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As friends of mine know, I have changed my diet to “near” vegan for about 6 months now, based on reading and review of data that I had not seen before (but actually has been around for a while).  Since so many people have asked me, and then want some place to go, I’m creating this post so I can refer people later.

Documentary:
“Forks over Knives”
This is available as a Netflix stream and plenty of places.  Kinda low budget but interviews and involves the real stalwarts/academics in this field Carl Esselstyn and Colin Campbell.
– there is also a book, which has recipes and a very rough summary of the documentary.  Personally I didn’t find it too worthwhile.  Does have a good set of recipes, though.
Books:
Engine 2 Diet –
– A good place to get started, with recipes, shopping lists, and strategies in restaurants.  Particularly good place to start for people who are younger, reasonably healthy and do not have any major medical problems (yet).
Esselstyn’s book:
Has clinical experience of decades of controlling many of the heart attack and stroke risks in patient after their first heart attack.
Colin Campbell’s Book:
– A real review of the science of nutrition, and talks extensively about the association of Meat based proteins (particularly milk) and cancer.  This is probably the “bible” of nutrition, with some 400+ reference from peer reviewed journal articles.  I have heard that it is still very readable, but I can’t vouch for it since I have a background in epidemiology.  That said, I will say that the material is very well grounded.
What I do:
Based on data outlined in a number of the above books, I am, “mostly vegan,” which means I eat meat/dairy/fish in my meals once a week.  I also make a reasonable effort to avoid, but don’t sweat the small amount of non-vegan products found in most breads and baked goods.  (cakes and such are not healthy, whether vegan or not!).  This meets my goal of staying “less than 5%” animal protein.  I also take B12 vitamins on occasion (generally about once or twice a week when I remember), which I think should be more than enough since I am not strictly vegan anyway.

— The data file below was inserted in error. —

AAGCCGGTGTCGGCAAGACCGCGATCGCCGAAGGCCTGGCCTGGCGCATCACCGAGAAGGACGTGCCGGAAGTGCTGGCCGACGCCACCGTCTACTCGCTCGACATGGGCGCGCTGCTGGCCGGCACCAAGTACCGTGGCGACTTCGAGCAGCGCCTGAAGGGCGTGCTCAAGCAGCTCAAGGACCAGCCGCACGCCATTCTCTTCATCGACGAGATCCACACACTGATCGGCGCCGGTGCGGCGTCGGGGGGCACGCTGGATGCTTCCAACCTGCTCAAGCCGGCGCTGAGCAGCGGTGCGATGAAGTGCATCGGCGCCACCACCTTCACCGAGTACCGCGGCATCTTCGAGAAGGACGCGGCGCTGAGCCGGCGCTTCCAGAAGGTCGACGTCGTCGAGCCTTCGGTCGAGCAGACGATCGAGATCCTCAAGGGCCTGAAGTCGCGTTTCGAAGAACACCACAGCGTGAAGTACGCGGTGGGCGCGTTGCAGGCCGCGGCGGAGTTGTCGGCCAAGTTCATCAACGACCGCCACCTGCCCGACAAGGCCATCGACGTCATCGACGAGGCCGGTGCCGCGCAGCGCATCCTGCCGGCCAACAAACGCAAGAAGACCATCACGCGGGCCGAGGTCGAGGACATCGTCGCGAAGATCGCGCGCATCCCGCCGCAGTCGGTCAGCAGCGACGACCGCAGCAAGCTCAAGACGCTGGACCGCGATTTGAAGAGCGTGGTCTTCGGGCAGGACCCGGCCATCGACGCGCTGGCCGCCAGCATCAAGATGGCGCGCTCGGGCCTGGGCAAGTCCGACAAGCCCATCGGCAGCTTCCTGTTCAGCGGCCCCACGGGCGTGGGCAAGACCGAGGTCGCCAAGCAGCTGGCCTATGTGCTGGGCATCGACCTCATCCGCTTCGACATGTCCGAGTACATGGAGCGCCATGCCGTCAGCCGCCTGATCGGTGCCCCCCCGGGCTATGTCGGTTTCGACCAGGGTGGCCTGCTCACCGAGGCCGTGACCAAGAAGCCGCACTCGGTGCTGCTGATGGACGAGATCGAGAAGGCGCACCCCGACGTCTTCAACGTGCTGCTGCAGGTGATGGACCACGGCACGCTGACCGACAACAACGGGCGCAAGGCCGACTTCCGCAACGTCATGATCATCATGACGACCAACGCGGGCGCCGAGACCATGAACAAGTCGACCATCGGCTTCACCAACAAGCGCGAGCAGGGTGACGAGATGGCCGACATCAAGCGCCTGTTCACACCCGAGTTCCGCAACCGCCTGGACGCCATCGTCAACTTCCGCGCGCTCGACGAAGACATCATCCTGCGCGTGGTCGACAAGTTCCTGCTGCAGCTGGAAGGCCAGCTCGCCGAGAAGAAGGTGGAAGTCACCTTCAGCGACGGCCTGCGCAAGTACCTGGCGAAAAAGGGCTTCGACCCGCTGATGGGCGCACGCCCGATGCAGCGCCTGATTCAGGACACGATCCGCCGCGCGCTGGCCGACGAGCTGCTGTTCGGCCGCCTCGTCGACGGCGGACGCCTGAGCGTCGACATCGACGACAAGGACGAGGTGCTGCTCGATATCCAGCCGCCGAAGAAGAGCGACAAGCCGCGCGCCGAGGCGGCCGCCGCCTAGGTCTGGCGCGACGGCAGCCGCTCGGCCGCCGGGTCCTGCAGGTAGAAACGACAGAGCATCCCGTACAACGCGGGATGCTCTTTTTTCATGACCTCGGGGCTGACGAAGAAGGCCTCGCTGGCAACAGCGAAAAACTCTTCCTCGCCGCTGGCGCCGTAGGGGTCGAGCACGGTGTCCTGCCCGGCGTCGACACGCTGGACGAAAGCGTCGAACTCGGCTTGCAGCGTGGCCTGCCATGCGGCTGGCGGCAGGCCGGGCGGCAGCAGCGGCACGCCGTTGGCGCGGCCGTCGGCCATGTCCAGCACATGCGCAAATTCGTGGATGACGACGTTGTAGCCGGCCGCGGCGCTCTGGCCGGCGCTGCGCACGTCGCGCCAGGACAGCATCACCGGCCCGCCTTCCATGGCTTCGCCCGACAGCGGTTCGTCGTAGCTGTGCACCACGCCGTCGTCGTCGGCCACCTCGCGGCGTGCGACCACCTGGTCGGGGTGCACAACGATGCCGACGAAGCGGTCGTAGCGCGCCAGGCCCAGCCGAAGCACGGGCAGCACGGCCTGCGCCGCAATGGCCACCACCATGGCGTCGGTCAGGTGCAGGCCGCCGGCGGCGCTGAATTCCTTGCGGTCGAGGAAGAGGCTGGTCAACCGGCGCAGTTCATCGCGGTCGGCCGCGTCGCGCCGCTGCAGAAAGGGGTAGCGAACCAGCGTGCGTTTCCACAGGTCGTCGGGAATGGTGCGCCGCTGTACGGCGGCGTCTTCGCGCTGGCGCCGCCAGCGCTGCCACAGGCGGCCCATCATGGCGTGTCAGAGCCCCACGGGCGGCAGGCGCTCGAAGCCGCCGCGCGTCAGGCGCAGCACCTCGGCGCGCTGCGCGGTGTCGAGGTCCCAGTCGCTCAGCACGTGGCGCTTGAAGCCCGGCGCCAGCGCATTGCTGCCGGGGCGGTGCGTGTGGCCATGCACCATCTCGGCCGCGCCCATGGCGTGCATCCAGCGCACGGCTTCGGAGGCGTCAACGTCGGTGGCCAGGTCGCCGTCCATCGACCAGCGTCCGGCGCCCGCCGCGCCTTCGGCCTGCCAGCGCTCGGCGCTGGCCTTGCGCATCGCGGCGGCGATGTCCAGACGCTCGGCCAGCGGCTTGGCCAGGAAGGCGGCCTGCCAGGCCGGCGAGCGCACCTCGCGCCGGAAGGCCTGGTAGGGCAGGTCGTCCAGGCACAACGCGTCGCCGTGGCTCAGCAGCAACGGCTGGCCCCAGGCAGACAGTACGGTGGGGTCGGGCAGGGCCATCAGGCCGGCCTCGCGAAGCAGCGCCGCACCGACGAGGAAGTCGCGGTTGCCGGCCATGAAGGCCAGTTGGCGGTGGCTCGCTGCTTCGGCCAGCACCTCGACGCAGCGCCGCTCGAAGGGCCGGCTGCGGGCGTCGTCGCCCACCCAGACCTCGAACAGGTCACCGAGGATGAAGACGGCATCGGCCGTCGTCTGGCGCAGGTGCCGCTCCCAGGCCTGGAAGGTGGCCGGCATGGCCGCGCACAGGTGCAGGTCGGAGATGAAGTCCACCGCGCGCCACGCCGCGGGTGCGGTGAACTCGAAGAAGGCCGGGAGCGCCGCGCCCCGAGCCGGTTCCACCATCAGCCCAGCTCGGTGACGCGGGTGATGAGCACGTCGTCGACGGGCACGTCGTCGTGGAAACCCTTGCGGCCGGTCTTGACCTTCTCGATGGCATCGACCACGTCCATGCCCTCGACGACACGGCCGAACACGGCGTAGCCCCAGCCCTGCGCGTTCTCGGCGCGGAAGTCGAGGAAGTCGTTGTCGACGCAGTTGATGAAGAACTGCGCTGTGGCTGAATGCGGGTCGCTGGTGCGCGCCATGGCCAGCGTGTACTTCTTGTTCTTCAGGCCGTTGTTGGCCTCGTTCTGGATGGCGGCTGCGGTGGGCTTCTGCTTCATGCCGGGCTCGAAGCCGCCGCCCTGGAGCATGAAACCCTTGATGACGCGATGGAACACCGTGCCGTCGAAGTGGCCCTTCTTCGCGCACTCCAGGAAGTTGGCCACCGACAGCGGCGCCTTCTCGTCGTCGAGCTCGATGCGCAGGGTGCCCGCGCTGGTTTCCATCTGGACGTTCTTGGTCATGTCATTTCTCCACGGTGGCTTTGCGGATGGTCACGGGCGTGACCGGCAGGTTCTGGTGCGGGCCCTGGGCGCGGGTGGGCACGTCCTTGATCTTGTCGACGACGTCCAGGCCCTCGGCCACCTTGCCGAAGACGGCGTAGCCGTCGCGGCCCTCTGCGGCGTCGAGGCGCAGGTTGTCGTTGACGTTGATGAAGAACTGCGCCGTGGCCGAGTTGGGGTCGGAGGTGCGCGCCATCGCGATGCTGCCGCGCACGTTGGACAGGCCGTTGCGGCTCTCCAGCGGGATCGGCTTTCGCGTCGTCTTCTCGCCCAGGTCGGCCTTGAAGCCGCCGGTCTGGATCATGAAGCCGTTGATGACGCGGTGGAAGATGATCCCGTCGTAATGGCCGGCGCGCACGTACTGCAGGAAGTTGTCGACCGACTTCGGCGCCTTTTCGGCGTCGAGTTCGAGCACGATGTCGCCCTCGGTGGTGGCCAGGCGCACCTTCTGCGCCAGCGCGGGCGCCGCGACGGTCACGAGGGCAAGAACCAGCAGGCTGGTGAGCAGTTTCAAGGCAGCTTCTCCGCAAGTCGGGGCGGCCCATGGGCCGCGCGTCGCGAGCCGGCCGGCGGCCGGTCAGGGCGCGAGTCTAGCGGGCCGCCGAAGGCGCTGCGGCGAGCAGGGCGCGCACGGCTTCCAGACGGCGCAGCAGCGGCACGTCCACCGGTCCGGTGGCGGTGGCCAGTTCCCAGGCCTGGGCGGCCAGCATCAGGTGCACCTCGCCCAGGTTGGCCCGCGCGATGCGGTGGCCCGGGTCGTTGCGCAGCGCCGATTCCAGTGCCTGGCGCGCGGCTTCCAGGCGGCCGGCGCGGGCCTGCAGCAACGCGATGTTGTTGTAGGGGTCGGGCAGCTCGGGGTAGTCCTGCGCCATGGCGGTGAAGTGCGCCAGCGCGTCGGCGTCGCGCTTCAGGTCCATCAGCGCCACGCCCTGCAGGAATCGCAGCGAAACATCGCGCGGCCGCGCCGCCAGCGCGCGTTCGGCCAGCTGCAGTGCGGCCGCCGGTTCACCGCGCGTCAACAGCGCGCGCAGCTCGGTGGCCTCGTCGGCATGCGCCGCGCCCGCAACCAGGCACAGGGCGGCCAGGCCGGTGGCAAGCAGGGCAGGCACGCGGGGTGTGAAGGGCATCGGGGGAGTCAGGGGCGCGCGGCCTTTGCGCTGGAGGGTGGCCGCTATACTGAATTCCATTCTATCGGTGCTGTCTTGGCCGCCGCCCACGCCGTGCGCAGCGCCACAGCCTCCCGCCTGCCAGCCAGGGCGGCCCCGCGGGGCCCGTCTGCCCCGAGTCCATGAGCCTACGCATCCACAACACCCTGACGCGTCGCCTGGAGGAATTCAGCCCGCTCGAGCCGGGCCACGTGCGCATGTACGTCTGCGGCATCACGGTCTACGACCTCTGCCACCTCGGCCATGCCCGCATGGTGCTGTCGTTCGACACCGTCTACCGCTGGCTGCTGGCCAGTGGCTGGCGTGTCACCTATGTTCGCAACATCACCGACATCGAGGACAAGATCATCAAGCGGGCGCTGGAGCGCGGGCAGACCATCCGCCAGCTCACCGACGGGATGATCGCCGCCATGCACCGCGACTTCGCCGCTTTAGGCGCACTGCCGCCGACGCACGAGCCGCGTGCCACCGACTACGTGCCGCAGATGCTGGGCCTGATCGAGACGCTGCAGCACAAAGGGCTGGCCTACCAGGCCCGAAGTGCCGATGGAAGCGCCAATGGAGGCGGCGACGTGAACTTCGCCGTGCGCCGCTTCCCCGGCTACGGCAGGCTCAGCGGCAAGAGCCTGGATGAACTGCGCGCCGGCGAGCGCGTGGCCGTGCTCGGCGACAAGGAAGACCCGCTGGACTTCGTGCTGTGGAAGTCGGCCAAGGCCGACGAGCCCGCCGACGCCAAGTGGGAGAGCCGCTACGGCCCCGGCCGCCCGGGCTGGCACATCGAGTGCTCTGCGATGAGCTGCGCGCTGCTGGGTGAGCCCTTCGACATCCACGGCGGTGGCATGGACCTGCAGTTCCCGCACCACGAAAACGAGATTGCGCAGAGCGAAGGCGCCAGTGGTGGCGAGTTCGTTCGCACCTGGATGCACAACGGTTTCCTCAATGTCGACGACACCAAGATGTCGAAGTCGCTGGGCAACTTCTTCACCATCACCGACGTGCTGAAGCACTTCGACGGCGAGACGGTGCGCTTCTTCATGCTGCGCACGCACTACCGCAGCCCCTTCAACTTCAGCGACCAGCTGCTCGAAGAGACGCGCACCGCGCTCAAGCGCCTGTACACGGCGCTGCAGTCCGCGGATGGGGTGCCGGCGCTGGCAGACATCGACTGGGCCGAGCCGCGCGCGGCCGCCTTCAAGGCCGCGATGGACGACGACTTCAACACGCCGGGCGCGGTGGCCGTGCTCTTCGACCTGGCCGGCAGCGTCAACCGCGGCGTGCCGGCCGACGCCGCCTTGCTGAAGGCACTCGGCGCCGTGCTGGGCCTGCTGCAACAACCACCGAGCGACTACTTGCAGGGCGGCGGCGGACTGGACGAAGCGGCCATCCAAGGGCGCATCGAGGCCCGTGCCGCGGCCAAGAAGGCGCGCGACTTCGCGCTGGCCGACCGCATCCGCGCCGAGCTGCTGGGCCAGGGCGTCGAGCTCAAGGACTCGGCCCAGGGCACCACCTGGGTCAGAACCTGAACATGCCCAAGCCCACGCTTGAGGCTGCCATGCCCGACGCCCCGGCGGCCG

Hope this helps someone out in the interwebs!

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Yup, I finally made a page. I got tired to saying the same things over and over again during the winter time.

Patient Instructions for Viral Infections

Other References:

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A really great article by Atul Gawande (writer of “Complications” and “Better”) was published in the New Yorker. The ariticle follows the work on intensivist Dr Peter Pronovost, who made simple workflow interventions which made dramatic reductions on the rate of complications in the intensive care unit. The following quote, however, made him an instant hero to me:

“The fundamental problem with the quality of American medicine is that we’ve failed to view delivery of health care as a science. The tasks of medical science fall into three buckets. One is understanding disease biology. One is finding effective therapies. And one is insuring those therapies are delivered effectively. That third bucket has been almost totally ignored by research funders, government, and academia. It’s viewed as the art of medicine. That’s a mistake, a huge mistake. And from a taxpayer’s perspective it’s outrageous.”

A link to the article is here.

Thanks Phil Andrus at the Mount Sinai Emergency Medicine Critical Care Blog for bringing this to my attention.

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